On 15 June 2010, a Mw5.7 earthquake occurred near Ocotillo, California, in the Yuha Desert. This event was the largest aftershock of the 4 April 2010 Mw7.2 El Mayor-Cucapah (EMC) earthquake in this region. The EMC mainshock and subsequent Ocotillo aftershock provide an opportunity to test the Coulomb failure hypothesis (CFS). We explore the spatiotemporal correlation between seismicity rate changes and regions of positive and negative CFS change imparted by the Ocotillo event. Based on simple CFS calculations we divide the Yuha Desert into three subregions, one triggering zone and two stress shadow zones. We find the nominal triggering zone displays immediate triggering, one stress shadowed region experiences immediate quiescence, and the other nominal stress shadow undergoes an immediate rate increase followed by a delayed shutdown. We quantitatively model the spatiotemporal variation of earthquake rates by combining calculations of CFS change with the rate-state earthquake rate formulation of Dieterich (1994), assuming that each subregion contains a mixture of nucleation sources that experienced a CFS change of differing signs. Our modeling reproduces the observations, including the observed delay in the stress shadow effect in the third region following the Ocotillo aftershock. The delayed shadow effect occurs because of intrinsic differences in the amplitude of the rate response to positive and negative stress changes and the time constants for return to background rates for the two populations. We find that rate-state models of time-dependent earthquake rates are in good agreement with the observed rates and thus explain the complex spatiotemporal patterns of seismicity.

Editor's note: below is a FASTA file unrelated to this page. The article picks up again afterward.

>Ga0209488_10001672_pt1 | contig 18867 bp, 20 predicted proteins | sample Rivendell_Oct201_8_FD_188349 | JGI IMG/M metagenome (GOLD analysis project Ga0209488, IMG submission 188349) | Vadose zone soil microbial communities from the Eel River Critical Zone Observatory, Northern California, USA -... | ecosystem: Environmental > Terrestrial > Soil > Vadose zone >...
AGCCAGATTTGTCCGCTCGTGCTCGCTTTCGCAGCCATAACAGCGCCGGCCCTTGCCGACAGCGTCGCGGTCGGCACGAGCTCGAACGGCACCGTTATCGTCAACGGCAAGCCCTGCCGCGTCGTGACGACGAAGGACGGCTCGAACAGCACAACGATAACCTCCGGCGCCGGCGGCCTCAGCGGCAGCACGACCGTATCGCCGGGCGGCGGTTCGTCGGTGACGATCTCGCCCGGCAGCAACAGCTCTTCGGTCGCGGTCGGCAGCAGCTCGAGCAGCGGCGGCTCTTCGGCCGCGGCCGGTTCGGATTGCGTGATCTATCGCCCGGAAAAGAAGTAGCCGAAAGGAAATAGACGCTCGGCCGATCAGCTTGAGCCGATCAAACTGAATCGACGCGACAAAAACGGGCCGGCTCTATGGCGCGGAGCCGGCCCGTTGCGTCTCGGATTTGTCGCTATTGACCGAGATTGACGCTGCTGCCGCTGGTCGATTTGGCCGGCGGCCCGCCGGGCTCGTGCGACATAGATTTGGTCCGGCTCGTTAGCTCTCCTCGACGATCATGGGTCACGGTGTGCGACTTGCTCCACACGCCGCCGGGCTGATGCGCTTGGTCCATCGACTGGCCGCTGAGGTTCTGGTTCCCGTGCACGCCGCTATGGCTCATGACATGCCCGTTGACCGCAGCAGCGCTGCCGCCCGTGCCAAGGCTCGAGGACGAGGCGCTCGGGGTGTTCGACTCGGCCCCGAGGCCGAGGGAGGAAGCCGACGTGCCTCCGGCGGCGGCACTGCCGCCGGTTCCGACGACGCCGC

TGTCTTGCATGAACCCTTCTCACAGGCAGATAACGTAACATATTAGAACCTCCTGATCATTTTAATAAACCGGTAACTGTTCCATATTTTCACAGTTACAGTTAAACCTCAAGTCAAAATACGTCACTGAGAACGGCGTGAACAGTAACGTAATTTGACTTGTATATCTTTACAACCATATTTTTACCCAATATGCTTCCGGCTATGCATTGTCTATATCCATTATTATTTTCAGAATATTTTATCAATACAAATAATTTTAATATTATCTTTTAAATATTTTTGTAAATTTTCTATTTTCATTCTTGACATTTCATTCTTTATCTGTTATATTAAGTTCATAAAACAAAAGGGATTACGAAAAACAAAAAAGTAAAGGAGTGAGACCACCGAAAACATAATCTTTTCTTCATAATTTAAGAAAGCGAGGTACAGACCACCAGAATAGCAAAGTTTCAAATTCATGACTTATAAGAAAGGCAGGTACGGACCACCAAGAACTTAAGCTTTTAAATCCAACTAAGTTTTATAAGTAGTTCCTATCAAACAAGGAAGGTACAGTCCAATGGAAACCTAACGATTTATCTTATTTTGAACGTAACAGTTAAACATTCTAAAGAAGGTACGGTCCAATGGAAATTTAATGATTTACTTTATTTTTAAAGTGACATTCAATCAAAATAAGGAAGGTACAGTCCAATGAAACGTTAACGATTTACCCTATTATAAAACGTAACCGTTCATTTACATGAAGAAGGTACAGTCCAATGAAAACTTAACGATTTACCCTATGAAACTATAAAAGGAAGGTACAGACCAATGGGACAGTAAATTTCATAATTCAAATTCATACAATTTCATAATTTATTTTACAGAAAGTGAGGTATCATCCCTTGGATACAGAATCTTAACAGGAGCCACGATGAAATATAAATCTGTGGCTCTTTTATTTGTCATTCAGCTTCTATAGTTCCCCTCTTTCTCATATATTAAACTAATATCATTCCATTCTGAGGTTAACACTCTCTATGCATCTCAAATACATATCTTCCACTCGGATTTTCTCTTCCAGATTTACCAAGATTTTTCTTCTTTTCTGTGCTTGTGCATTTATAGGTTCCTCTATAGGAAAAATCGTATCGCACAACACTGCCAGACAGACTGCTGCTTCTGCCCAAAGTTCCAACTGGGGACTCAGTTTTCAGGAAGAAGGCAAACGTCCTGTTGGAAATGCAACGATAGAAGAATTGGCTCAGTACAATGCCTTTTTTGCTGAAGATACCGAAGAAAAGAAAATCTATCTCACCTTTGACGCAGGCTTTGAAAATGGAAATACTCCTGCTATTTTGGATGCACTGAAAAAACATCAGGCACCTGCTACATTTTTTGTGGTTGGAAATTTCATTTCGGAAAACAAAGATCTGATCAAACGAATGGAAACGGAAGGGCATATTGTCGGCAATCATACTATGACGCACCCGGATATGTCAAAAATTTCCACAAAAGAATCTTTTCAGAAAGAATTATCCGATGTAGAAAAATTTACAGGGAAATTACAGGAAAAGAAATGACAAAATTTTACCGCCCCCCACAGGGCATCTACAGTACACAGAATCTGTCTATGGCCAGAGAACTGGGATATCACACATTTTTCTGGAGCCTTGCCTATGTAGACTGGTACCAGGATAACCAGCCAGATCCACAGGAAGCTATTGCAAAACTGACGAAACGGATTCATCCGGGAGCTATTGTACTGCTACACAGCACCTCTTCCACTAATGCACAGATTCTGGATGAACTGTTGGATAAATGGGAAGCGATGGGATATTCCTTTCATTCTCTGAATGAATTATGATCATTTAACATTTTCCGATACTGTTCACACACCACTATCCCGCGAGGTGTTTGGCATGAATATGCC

Additional publication details
|Publication Subtype||Journal Article|
|Title||Delayed seismicity rate changes controlled by static stress transfer|
|Series title||Journal of Geophysical Research B: Solid Earth|
|Publisher||American Geophysical Union|
|Contributing office(s)||Earthquake Science Center|